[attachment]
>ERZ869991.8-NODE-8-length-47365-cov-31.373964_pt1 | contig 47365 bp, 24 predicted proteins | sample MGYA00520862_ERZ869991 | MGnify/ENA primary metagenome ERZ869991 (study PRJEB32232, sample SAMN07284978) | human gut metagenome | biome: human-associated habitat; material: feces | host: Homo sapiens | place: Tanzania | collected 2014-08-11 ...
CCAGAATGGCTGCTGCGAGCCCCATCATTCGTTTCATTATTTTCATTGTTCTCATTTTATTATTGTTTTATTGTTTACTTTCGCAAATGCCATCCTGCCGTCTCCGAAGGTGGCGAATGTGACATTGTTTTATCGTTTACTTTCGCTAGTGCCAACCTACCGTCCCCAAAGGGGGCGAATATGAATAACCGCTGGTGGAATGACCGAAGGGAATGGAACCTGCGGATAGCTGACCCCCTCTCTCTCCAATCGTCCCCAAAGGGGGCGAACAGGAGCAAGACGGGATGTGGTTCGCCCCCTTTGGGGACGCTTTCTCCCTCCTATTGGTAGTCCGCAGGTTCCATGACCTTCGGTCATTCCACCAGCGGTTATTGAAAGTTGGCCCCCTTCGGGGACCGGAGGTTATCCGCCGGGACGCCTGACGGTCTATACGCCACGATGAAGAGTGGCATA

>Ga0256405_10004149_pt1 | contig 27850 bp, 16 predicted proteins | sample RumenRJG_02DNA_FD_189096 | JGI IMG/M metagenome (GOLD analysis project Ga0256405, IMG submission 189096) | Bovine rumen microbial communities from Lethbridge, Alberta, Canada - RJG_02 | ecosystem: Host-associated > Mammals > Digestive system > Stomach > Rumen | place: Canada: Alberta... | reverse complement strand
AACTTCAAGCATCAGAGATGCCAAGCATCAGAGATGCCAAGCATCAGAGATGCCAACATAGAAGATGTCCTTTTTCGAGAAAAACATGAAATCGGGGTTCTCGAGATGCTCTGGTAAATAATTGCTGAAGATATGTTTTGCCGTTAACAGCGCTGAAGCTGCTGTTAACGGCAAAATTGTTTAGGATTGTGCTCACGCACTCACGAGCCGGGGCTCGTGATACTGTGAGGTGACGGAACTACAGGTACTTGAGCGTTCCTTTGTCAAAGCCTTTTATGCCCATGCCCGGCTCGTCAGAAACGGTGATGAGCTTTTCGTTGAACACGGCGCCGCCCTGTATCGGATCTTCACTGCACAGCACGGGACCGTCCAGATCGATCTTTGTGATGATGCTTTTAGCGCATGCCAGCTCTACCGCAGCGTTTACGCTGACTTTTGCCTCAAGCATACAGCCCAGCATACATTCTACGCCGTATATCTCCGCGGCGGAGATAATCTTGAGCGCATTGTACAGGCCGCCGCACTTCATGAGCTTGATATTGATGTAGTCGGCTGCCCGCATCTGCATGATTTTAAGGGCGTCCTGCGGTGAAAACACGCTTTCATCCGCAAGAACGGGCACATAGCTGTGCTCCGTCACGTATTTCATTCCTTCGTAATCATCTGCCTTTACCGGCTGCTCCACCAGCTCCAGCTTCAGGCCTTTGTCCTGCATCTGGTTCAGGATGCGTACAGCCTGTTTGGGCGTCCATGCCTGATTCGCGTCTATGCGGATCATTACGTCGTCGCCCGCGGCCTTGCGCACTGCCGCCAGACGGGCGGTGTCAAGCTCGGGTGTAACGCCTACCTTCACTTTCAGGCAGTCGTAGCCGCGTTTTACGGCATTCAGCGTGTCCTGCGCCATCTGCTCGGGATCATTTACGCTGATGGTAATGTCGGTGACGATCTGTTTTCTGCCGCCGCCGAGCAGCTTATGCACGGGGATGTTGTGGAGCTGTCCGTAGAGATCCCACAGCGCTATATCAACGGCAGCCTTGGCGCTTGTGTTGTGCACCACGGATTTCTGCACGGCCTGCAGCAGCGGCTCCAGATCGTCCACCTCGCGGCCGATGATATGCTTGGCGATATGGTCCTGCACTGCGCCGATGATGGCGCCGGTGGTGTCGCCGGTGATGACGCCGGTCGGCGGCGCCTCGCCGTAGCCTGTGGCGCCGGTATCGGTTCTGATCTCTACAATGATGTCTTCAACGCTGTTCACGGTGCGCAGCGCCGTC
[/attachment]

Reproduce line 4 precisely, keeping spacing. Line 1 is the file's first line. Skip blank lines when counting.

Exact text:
AACTTCAAGCATCAGAGATGCCAAGCATCAGAGATGCCAAGCATCAGAGATGCCAACATAGAAGATGTCCTTTTTCGAGAAAAACATGAAATCGGGGTTCTCGAGATGCTCTGGTAAATAATTGCTGAAGATATGTTTTGCCGTTAACAGCGCTGAAGCTGCTGTTAACGGCAAAATTGTTTAGGATTGTGCTCACGCACTCACGAGCCGGGGCTCGTGATACTGTGAGGTGACGGAACTACAGGTACTTGAGCGTTCCTTTGTCAAAGCCTTTTATGCCCATGCCCGGCTCGTCAGAAACGGTGATGAGCTTTTCGTTGAACACGGCGCCGCCCTGTATCGGATCTTCACTGCACAGCACGGGACCGTCCAGATCGATCTTTGTGATGATGCTTTTAGCGCATGCCAGCTCTACCGCAGCGTTTACGCTGACTTTTGCCTCAAGCATACAGCCCAGCATACATTCTACGCCGTATATCTCCGCGGCGGAGATAATCTTGAGCGCATTGTACAGGCCGCCGCACTTCATGAGCTTGATATTGATGTAGTCGGCTGCCCGCATCTGCATGATTTTAAGGGCGTCCTGCGGTGAAAACACGCTTTCATCCGCAAGAACGGGCACATAGCTGTGCTCCGTCACGTATTTCATTCCTTCGTAATCATCTGCCTTTACCGGCTGCTCCACCAGCTCCAGCTTCAGGCCTTTGTCCTGCATCTGGTTCAGGATGCGTACAGCCTGTTTGGGCGTCCATGCCTGATTCGCGTCTATGCGGATCATTACGTCGTCGCCCGCGGCCTTGCGCACTGCCGCCAGACGGGCGGTGTCAAGCTCGGGTGTAACGCCTACCTTCACTTTCAGGCAGTCGTAGCCGCGTTTTACGGCATTCAGCGTGTCCTGCGCCATCTGCTCGGGATCATTTACGCTGATGGTAATGTCGGTGACGATCTGTTTTCTGCCGCCGCCGAGCAGCTTATGCACGGGGATGTTGTGGAGCTGTCCGTAGAGATCCCACAGCGCTATATCAACGGCAGCCTTGGCGCTTGTGTTGTGCACCACGGATTTCTGCACGGCCTGCAGCAGCGGCTCCAGATCGTCCACCTCGCGGCCGATGATATGCTTGGCGATATGGTCCTGCACTGCGCCGATGATGGCGCCGGTGGTGTCGCCGGTGATGACGCCGGTCGGCGGCGCCTCGCCGTAGCCTGTGGCGCCGGTATCGGTTCTGATCTCTACAATGATGTCTTCAACGCTGTTCACGGTGCGCAGCGCCGTC